Collector's Corner: Fountain Pens
By Michele Alice
In this age of BlackBerrys, Palms, and PCs, is the pen doomed to extinction, or will it continue to evolve, as it has for the past 4000 years, providing new specimens for collectors?
The origins of the pen date back to ancient Egypt where scribes dipped pointed reeds into pigments with which to write upon papyrus. Over the millennia, the reed was eventually replaced by a sharpened quill, which was supplanted, in turn, by the development in the early 1800s of the metal nib (penpoint).
For some time, inventors had sought a means of providing "dip pens" with self-contained reservoirs of ink, thus eliminating cumbersome inkpots, but it was not until 1884 that Lewis E. Waterman, an insurance broker, patented what is generally credited to be the first reliable fountain pen.
In 1938 Laszlo Biro, an Hungarian journalist, patented the first ballpoint pen, and the rest, as they say, is history. Though the early ballpoints did not always work as advertised, and fountain pens consequently retained their popularity for a while longer, ballpoints underwent several technical improvements in the mid and late 1950s, and by 1960 they had decisively won the battle of the market.
Today, fountain pens survive in a niche retail market as upscale writing instruments to be found under the Christmas tree or used by presidents, diplomats, and CEOs, but they dominate the collectible pens market. It is not unusual to find early Watermans, Parkers, and Montblancs, for example, demanding several hundreds dollars for specimens in fine condition, and auction prices have often climbed into the thousands.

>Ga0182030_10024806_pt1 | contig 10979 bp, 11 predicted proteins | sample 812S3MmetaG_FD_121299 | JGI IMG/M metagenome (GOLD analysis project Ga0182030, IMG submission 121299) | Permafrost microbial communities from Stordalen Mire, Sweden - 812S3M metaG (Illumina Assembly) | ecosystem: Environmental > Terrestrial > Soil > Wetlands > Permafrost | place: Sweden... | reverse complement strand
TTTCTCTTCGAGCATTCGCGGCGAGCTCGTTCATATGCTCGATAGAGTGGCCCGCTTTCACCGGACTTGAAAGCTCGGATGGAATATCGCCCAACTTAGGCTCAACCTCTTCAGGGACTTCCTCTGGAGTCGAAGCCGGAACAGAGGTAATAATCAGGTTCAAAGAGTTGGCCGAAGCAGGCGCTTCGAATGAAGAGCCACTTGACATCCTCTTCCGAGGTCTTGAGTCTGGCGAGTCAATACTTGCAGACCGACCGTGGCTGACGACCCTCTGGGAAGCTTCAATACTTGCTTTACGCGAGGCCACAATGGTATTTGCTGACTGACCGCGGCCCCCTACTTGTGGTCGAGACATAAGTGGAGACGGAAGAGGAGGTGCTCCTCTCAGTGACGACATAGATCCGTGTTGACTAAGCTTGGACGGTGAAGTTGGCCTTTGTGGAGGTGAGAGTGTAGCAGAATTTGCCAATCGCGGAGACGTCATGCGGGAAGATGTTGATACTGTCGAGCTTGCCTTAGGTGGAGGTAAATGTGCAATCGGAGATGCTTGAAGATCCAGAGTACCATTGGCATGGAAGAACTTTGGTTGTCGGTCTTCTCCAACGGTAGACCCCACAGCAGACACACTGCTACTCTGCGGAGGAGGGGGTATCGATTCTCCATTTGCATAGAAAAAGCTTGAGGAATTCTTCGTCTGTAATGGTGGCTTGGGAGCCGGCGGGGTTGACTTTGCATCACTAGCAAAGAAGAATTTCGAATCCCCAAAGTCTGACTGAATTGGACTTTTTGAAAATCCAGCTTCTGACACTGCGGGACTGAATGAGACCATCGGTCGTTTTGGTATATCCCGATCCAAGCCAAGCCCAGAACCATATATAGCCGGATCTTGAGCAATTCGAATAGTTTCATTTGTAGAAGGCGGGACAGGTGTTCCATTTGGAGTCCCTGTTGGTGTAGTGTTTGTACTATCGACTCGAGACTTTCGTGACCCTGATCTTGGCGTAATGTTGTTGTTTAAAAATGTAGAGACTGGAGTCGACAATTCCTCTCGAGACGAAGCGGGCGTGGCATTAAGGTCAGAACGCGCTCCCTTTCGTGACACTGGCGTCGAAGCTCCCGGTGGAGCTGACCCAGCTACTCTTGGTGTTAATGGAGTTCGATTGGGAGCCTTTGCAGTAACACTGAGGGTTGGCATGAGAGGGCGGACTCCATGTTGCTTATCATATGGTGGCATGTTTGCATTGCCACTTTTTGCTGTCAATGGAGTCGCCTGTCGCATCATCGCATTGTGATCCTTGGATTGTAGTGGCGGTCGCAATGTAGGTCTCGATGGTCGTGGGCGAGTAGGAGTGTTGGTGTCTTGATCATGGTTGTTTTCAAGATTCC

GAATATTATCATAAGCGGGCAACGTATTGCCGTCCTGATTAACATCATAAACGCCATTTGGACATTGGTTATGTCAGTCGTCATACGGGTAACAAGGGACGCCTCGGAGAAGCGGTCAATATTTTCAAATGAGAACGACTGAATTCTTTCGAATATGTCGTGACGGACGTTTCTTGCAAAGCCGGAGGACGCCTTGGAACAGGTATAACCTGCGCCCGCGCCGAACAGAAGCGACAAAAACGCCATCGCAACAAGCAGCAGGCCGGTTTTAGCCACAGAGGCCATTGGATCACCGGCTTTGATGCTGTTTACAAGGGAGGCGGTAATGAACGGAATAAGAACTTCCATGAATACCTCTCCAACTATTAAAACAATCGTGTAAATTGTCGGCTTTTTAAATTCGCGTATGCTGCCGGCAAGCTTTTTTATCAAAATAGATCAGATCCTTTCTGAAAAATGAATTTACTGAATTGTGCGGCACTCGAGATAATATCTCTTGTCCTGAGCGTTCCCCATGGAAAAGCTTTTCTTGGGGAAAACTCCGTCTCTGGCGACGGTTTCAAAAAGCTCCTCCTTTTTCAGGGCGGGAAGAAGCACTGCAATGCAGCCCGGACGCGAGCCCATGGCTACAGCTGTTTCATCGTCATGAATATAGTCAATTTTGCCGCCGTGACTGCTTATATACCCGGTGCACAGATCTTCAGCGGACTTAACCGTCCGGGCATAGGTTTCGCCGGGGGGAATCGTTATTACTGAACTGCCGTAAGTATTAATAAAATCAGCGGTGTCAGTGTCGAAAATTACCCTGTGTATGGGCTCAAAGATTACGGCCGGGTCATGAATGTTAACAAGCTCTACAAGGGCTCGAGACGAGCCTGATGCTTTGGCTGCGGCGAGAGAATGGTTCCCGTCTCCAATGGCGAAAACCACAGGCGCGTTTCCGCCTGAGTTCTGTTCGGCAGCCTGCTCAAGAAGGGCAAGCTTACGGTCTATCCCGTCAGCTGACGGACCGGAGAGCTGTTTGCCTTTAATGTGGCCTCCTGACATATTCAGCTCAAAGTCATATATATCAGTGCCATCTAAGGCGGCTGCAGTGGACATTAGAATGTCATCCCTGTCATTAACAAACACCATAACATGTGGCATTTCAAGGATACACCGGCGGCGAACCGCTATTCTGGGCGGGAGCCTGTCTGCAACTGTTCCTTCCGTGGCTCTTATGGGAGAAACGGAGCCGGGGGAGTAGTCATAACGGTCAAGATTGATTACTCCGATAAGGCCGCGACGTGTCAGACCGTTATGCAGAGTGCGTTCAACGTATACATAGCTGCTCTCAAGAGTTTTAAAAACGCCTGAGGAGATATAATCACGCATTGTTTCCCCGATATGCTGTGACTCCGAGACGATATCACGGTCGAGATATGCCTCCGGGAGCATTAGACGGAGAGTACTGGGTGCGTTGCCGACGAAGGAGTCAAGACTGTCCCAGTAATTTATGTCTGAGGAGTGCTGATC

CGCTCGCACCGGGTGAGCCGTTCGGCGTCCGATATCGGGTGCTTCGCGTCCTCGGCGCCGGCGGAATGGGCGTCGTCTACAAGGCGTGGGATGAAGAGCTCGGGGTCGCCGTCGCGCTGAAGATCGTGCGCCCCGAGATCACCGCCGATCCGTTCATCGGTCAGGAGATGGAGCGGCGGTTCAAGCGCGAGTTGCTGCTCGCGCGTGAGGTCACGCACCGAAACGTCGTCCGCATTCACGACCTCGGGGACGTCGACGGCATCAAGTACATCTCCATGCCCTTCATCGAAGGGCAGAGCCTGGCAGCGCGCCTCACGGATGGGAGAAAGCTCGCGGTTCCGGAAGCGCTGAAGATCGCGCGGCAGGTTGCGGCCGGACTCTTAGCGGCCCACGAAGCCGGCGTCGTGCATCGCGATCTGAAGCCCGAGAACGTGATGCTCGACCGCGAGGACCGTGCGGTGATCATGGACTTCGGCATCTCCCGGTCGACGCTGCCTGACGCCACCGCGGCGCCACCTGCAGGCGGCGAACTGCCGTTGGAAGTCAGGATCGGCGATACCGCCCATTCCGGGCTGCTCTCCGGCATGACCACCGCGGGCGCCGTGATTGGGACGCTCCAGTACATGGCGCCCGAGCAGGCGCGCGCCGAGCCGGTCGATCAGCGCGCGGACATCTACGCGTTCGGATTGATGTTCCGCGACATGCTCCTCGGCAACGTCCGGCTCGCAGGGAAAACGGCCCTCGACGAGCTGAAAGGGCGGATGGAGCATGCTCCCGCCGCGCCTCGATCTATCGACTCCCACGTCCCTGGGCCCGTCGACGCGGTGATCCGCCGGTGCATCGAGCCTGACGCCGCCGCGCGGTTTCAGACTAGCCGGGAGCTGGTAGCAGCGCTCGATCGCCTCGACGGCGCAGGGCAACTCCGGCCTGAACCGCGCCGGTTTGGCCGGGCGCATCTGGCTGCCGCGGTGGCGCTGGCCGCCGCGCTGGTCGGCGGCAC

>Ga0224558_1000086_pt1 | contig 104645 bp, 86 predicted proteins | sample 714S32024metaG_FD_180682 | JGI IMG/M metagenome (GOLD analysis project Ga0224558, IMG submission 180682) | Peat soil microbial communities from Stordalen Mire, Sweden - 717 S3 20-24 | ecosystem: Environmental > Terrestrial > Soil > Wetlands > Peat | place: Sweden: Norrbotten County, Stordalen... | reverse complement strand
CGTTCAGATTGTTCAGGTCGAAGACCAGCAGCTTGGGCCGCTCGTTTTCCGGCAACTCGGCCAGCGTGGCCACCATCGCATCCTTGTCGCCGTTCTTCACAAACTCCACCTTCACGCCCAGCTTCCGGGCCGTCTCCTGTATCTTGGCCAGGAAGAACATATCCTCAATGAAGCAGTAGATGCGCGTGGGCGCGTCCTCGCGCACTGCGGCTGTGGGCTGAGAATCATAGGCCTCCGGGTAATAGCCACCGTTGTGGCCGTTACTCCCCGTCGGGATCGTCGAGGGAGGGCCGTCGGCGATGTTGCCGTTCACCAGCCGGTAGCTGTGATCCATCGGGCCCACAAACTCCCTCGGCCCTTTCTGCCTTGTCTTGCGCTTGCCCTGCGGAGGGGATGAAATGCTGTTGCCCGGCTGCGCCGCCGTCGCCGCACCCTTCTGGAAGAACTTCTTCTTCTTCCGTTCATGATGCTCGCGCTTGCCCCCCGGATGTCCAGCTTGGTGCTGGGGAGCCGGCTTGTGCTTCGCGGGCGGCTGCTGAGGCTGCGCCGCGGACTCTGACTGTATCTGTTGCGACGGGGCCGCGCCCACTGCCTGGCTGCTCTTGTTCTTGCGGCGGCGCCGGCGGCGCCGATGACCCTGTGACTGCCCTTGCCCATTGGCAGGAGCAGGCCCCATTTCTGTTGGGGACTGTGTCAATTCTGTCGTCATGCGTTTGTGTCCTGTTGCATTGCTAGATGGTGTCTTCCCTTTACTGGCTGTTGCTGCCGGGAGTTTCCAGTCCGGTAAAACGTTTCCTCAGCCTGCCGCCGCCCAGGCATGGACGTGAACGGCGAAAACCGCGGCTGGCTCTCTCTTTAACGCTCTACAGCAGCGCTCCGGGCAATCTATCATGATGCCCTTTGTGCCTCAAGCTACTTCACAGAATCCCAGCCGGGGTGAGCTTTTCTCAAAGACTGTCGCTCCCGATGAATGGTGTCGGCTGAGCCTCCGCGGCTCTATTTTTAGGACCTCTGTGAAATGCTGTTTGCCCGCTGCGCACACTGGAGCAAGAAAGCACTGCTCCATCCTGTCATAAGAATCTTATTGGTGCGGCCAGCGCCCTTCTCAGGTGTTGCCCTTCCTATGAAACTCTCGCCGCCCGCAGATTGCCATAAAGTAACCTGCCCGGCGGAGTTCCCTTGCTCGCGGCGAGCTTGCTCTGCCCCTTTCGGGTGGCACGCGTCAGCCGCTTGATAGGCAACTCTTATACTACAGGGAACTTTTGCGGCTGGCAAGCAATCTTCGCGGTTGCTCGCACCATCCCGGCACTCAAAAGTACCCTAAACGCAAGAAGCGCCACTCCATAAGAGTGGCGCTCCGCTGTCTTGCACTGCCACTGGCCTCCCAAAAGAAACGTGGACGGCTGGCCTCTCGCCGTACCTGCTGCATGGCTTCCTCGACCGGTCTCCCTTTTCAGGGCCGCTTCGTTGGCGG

So, what do you look for in a fountain, if you're a collector?
Rarity. A 1905 to 1910 Parker Aztec is so rare that an incomplete specimen once sold for $15,000.
Condition. The better the condition, the higher the price. (Tip: since almost all fountains were mass produced, it is considered permissible to replace a missing or broken part on one pen with an identical part only from another pen of the same model.)
Age. Although fine, limited edition fountains continue to be manufactured today (some even of non-combustible celluloid!), the most desirable vintage pens are from the "Golden Age" of the 1880s to the 1930s. (Any pen made prior to 1965 is designated "vintage.")
Finally, if you are really serious about collecting fountains, you should acquire as much information as possible, as mistakes could be costly. To that end, the following sources are recommended.
"Collectible Fountain Pens," by Juan-Manuel Clarke
"Fountain Pens Past & Present," by Paul Erano
"Fountain Pens: Their History and Art," by Jonathan Steinberg
"Fountain Pens of the World," by Andreas Lambrou
Auction site for all manner of writing instruments (fountain pens, dip pens, pencils, etc.) and related items. Offers free listing fees. Informative "Article Archives" section.
Pen Collectors of America
Organization publishes PENant magazine. Member access to one of the largest reference libraries devoted to pens. News, events, etc.
The Vintage Pens Website
A great site, especially for the beginning collector. Comprehensive and easy to navigate, with sections on history, care, repairs, "profiles," glossary, abbreviations, links, more!
The Zoss Pens Mailing List
A subscriber "party line" of email messages. Allows posting and replies to whole list, or individual contact (for negotiating a sale, for example).
About the author:
Michele Alice is EcommerceBytes Update Contributing Editor. Michele is a freelance writer in the Berkshire mountains of Massachusetts. She collects books, science fiction memorabilia and more! Email her at makalice @ adelphia.net eBay ID: Malice9
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